2.1 Developing your personal brand
Having thought about your digital persona in your personal life, now think about how you present yourself in a work context. If you have uploaded a photo onto work-related platforms, how do you think this portrays you? How do you behave in meetings – is this different in person, hybrid or virtual only? You might like to ask a trusted colleague how they perceive you.
If you use social media/networking in a work context, have you considered the blurring of your professional and personal digital personas, especially if you use the same accounts for both? One example might be LinkedIn.
Activity 4 Using social media for professional purposes
If you use social media/networking for both professional and personal use, how much thought do you give to the impact a personal post might have on your professional brand? Does your post adhere to your organisational guidelines and policies?
Take time to find and review your organisational social media guidelines and policies.
Are you confident that how you use social media/networking considers these policies? How do you feel about having to be mindful of organisational requirements, even if what you are doing is outside of work?
You may be familiar with the term ‘personal brand’. This is something that you need to be mindful of within a professional setting and how your ‘personal’ persona is an extension of this. Understanding the difference between your personal brand and personal branding is useful. The following definitions help explore the difference:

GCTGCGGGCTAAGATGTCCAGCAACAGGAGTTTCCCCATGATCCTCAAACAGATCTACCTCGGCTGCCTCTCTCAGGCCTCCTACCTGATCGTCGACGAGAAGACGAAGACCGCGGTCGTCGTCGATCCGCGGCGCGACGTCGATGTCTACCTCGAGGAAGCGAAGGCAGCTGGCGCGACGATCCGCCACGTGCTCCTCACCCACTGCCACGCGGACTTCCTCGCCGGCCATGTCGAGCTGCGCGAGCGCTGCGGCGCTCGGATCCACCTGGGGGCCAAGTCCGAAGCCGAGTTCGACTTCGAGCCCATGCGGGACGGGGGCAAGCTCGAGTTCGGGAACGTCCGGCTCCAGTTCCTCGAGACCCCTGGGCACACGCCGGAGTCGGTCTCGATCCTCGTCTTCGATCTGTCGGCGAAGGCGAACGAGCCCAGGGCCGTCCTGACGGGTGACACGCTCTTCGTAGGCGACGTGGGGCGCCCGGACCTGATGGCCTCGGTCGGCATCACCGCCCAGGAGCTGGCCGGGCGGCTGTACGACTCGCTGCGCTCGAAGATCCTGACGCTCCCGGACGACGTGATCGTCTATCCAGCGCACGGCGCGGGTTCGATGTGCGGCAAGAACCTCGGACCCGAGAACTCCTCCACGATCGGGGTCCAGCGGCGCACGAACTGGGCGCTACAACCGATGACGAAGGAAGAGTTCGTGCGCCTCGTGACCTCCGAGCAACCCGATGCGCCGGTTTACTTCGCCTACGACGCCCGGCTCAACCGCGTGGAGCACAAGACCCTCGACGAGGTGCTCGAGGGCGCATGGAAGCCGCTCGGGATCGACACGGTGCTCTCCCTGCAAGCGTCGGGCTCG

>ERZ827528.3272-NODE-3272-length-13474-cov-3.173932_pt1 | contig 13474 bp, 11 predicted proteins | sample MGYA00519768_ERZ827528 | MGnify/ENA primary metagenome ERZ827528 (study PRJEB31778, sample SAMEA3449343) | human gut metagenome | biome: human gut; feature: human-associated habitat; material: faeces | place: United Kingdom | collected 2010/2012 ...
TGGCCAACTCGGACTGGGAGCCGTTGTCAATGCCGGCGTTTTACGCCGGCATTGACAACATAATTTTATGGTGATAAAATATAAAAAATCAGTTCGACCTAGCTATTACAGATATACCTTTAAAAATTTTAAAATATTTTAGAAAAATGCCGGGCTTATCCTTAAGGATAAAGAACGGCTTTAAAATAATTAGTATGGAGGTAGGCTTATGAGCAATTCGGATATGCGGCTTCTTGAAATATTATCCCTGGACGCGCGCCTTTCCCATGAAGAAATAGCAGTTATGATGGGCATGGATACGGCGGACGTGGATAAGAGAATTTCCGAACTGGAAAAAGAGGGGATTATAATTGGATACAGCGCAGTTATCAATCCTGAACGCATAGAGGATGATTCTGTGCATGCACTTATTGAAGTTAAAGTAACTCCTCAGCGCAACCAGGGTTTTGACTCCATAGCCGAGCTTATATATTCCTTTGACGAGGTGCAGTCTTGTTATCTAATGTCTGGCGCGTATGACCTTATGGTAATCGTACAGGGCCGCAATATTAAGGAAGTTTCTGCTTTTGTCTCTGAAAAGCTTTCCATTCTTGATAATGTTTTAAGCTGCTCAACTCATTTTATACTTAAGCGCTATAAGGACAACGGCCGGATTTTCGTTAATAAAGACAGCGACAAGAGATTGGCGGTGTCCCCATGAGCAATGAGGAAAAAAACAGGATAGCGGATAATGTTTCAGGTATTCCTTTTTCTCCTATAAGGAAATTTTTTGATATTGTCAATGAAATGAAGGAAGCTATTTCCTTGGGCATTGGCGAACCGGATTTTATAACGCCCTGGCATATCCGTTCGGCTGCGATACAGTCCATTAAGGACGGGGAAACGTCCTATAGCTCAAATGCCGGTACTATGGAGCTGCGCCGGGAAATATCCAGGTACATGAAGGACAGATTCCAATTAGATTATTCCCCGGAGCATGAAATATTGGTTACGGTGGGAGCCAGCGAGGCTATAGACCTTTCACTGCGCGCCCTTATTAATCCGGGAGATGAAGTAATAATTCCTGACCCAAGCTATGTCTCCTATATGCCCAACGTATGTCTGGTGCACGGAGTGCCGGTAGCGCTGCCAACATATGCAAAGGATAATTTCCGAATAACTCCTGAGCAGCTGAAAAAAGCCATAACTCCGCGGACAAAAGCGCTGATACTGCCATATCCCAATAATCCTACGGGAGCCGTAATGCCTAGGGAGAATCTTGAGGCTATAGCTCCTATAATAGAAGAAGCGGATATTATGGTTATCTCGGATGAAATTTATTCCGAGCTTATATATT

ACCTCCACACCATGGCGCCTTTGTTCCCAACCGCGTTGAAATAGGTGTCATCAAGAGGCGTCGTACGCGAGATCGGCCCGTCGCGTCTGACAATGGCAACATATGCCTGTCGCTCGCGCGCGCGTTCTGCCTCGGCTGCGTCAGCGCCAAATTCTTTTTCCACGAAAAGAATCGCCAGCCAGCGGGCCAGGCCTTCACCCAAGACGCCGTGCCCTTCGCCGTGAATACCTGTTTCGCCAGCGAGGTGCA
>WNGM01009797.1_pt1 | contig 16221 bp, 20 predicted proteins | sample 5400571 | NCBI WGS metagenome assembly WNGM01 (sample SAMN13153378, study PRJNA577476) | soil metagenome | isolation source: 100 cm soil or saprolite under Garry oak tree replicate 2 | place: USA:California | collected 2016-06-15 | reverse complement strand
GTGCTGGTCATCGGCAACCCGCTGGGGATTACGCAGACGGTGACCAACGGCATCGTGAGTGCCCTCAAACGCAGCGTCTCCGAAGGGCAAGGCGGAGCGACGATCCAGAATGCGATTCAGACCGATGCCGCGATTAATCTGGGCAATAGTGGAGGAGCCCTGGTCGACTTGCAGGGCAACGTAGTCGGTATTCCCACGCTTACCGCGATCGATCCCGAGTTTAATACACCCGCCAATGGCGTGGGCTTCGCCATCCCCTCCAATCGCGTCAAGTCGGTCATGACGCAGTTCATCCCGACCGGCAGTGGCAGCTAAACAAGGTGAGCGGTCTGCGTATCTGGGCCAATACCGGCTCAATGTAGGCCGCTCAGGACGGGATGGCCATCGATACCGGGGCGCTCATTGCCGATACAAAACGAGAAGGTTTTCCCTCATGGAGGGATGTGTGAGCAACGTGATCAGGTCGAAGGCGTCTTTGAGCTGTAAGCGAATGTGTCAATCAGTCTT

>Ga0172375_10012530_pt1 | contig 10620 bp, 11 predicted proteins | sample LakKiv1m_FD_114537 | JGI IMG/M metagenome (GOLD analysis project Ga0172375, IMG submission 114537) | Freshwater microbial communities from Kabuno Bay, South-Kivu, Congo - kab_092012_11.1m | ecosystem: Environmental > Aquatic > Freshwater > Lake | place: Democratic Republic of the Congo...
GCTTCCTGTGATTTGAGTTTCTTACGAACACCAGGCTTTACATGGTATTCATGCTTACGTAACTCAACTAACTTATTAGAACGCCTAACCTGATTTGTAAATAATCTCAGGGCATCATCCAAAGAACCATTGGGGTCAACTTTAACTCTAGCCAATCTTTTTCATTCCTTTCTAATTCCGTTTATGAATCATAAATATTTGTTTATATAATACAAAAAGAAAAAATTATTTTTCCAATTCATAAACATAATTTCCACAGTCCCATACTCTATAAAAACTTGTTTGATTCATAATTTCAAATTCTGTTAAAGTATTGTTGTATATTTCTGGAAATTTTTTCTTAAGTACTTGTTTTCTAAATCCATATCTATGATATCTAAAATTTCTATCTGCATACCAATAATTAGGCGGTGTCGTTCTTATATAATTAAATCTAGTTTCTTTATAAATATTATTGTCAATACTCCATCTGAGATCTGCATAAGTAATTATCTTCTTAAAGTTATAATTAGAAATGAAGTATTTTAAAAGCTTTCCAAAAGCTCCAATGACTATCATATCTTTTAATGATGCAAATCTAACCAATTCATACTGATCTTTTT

‘A personal brand is a widely-recognized and largely-uniform perception or impression of an individual based on their experience, expertise, competencies, actions and/or achievements within a community, industry, or the marketplace at large.
‘Personal Branding is the conscious and intentional effort to create and influence public perception of an individual by positioning them as an authority in their industry, elevating their credibility, and differentiating themselves from the competition, to ultimately advance their career, increase their circle of influence, and have a larger impact.’
As hybrid working has become more commonplace due to the COVID-19 pandemic, for many of us, so has our acceptance of a more casual approach to our personal brand and how we behave online.
Our remote working environments may now include children and pets in the background, what we wear is perhaps more casual and our workstations are set up anywhere there is space in our homes or co-working locations. This has led to uncertainty for us as employees. We need to have the ‘know-how’ and ‘environments’ to understand what hybrid behaviours are expected (George, 2021).
One of the most important elements of your ‘brand’ is your profile photo. Often these are the only visual reference someone will have for you, as we rely on online environments to communicate and collaborate, do not always turn our cameras on in virtual meetings and often never physically meet the people we interact with. Profile photos remove anonymity and provide information about your gender, age and ethnicity that can be helpful to provide a visual cue to you as a person. It is also useful to remember that people will also form an opinion of you based on your photo.
As an experiment, I uploaded two profile photos of me to Photofeeler [Tip: hold Ctrl and click a link to open it in a new tab. (Hide tip)] , which uses human opinion and AI to provide feedback on how your profile photo may be perceived. It is worth noting, as I monitored the poll, the scores fluctuated. It was disappointing to drop from 8.7 to 7.6 for competence, but it is worth remembering that how you are perceived is subjective.
Activity 5 Your profile photo